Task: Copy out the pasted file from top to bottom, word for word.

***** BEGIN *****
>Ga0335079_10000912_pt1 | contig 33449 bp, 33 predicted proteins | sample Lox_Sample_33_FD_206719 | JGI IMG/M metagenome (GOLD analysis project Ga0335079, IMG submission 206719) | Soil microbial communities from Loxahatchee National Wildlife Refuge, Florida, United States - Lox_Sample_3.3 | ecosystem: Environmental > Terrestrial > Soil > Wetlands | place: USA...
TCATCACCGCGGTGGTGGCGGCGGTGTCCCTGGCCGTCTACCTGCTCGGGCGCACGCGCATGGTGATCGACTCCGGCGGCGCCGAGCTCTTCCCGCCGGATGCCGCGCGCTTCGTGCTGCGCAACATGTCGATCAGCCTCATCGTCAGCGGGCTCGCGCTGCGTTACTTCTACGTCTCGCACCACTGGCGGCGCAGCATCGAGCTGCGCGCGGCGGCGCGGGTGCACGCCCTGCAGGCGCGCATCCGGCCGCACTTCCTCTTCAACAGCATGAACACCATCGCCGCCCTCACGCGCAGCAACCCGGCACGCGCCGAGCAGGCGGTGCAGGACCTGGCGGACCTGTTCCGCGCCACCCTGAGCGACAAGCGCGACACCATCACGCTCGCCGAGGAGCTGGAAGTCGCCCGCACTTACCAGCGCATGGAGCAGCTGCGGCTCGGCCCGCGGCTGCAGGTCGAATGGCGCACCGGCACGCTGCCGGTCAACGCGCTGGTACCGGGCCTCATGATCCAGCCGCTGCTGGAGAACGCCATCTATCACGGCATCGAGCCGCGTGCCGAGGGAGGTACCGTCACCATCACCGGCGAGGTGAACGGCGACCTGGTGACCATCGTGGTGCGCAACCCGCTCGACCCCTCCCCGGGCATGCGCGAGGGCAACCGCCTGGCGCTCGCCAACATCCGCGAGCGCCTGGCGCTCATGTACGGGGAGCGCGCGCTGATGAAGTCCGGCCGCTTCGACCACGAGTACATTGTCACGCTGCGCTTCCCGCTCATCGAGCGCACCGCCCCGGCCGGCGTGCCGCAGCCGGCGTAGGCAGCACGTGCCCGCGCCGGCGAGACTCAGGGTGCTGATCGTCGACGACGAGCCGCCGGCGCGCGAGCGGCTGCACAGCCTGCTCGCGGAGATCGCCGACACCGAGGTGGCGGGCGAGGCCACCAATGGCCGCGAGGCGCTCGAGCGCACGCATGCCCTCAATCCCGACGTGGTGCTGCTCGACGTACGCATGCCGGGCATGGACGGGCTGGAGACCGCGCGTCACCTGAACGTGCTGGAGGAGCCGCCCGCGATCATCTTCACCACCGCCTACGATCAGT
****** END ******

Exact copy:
>Ga0335079_10000912_pt1 | contig 33449 bp, 33 predicted proteins | sample Lox_Sample_33_FD_206719 | JGI IMG/M metagenome (GOLD analysis project Ga0335079, IMG submission 206719) | Soil microbial communities from Loxahatchee National Wildlife Refuge, Florida, United States - Lox_Sample_3.3 | ecosystem: Environmental > Terrestrial > Soil > Wetlands | place: USA...
TCATCACCGCGGTGGTGGCGGCGGTGTCCCTGGCCGTCTACCTGCTCGGGCGCACGCGCATGGTGATCGACTCCGGCGGCGCCGAGCTCTTCCCGCCGGATGCCGCGCGCTTCGTGCTGCGCAACATGTCGATCAGCCTCATCGTCAGCGGGCTCGCGCTGCGTTACTTCTACGTCTCGCACCACTGGCGGCGCAGCATCGAGCTGCGCGCGGCGGCGCGGGTGCACGCCCTGCAGGCGCGCATCCGGCCGCACTTCCTCTTCAACAGCATGAACACCATCGCCGCCCTCACGCGCAGCAACCCGGCACGCGCCGAGCAGGCGGTGCAGGACCTGGCGGACCTGTTCCGCGCCACCCTGAGCGACAAGCGCGACACCATCACGCTCGCCGAGGAGCTGGAAGTCGCCCGCACTTACCAGCGCATGGAGCAGCTGCGGCTCGGCCCGCGGCTGCAGGTCGAATGGCGCACCGGCACGCTGCCGGTCAACGCGCTGGTACCGGGCCTCATGATCCAGCCGCTGCTGGAGAACGCCATCTATCACGGCATCGAGCCGCGTGCCGAGGGAGGTACCGTCACCATCACCGGCGAGGTGAACGGCGACCTGGTGACCATCGTGGTGCGCAACCCGCTCGACCCCTCCCCGGGCATGCGCGAGGGCAACCGCCTGGCGCTCGCCAACATCCGCGAGCGCCTGGCGCTCATGTACGGGGAGCGCGCGCTGATGAAGTCCGGCCGCTTCGACCACGAGTACATTGTCACGCTGCGCTTCCCGCTCATCGAGCGCACCGCCCCGGCCGGCGTGCCGCAGCCGGCGTAGGCAGCACGTGCCCGCGCCGGCGAGACTCAGGGTGCTGATCGTCGACGACGAGCCGCCGGCGCGCGAGCGGCTGCACAGCCTGCTCGCGGAGATCGCCGACACCGAGGTGGCGGGCGAGGCCACCAATGGCCGCGAGGCGCTCGAGCGCACGCATGCCCTCAATCCCGACGTGGTGCTGCTCGACGTACGCATGCCGGGCATGGACGGGCTGGAGACCGCGCGTCACCTGAACGTGCTGGAGGAGCCGCCCGCGATCATCTTCACCACCGCCTACGATCAGT